Don’t forget to check out my new store for TML merch… the link is at the top of this page. And finally, a nudge to scrounge up a few bucks from the couch cushions and make a contribution to the Movember Foundation in the name of this podcast… just click on the moustache below. Especially now, they could use all the help you can give them, and you’ll be letting me know how much you value this content. Thank you!

 

Are motorcycles really as therapeutic as we think they are? Are we just having fun when we ride, or is something more profound going on under our helmets? Meet lifelong rider Dr. Joe Leondike, a Lieutenant Colonel in the US Air Force. A psychiatric nurse practitioner who treats PTSD patients, Joe says the conditions that help a mind heal itself are a lot like the ones we experience in the saddle. His take: motorcycling can be self-care, but only if we’re willing to put the work in. A fascinating perspective, and maybe the best answer yet to why we ride.

Show Notes

Joe Leondike and his current ride, a Harley-Davidson Road Glide CVO.

Joe pauses to take in the scenery with his favourite riding companion.

This image is from the 9/11 10th anniversary ride Joe mentioned when we spoke. Here‘s a link to the organizers’ web site, if you’re curious to know more. The deep and complex connection between American military and motorcycle cultures seems underappreciated to me, respectfully speaking as a member of neither. I hope Joe writes that book.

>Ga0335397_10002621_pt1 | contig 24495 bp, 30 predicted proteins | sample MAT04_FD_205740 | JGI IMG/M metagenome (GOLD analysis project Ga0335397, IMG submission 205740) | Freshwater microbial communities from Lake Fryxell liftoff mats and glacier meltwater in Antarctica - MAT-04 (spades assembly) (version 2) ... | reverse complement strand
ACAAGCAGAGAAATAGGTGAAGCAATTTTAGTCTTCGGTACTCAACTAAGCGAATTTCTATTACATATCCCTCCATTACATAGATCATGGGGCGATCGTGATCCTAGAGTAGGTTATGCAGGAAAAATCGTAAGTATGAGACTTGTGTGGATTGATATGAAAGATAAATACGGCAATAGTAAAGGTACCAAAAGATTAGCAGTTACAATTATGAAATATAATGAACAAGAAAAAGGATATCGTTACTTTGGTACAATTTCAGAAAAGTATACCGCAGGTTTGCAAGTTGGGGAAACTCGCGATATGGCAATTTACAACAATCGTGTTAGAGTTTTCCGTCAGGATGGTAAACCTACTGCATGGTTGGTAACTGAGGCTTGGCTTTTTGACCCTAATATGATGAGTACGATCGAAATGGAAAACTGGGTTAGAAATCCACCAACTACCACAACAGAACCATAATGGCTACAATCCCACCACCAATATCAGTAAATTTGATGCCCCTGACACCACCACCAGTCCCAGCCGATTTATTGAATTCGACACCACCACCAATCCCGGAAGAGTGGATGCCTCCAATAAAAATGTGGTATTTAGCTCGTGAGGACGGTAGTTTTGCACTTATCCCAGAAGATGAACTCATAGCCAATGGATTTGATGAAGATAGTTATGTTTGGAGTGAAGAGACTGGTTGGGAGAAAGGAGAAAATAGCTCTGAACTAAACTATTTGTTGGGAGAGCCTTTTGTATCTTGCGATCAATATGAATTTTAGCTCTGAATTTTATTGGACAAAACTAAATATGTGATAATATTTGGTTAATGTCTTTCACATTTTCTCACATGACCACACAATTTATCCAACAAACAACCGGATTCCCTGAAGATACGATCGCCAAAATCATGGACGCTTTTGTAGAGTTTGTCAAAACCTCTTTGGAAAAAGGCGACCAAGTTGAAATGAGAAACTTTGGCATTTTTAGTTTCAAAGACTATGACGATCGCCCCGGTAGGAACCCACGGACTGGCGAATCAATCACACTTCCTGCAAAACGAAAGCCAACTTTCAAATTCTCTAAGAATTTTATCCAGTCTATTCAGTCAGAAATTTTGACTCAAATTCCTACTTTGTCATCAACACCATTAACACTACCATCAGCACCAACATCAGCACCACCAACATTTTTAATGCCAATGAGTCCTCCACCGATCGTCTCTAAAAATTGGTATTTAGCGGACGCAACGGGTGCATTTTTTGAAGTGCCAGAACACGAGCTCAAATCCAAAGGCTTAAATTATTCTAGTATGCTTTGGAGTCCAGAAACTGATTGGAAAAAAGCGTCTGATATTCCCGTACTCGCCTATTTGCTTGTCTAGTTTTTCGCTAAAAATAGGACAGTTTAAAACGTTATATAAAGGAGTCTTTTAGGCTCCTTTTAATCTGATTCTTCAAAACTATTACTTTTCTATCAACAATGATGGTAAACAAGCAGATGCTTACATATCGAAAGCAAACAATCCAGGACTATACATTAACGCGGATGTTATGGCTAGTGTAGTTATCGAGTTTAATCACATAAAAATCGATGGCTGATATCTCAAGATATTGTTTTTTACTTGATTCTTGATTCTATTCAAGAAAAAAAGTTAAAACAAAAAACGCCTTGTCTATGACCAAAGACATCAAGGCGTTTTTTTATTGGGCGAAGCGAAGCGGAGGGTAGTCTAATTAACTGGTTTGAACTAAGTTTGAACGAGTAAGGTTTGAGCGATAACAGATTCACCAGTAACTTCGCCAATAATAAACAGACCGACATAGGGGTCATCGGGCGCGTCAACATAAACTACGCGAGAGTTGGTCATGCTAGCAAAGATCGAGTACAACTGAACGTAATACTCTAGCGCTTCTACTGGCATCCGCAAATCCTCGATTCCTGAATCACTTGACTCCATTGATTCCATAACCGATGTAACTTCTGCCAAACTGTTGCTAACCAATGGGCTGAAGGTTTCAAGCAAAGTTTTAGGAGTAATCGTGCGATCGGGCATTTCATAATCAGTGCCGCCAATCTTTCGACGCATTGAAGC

As I mentioned in my opening comments, and as Dr. Leondike echoed, nothing we spoke about in this episode should be considered a substitute for the care of a mental health professional. If you’re feeling in distress or overwhelmed or this conversation raised difficult issues for you, please ask for help now. From the Movember web site, here is a list of local crisis resources here in Canada.

A great deal has been written about EMDR, and while science is still building the empirical case for how it works, the results are pretty compelling. I can’t identify a best single authoritative resource for explaining the process, but this seems like as good a place as any to start. Scroll down to “For Laypeople”. The personal stories you can find elsewhere online are amazing, but given the material involved I thought it best not to choose any to share here.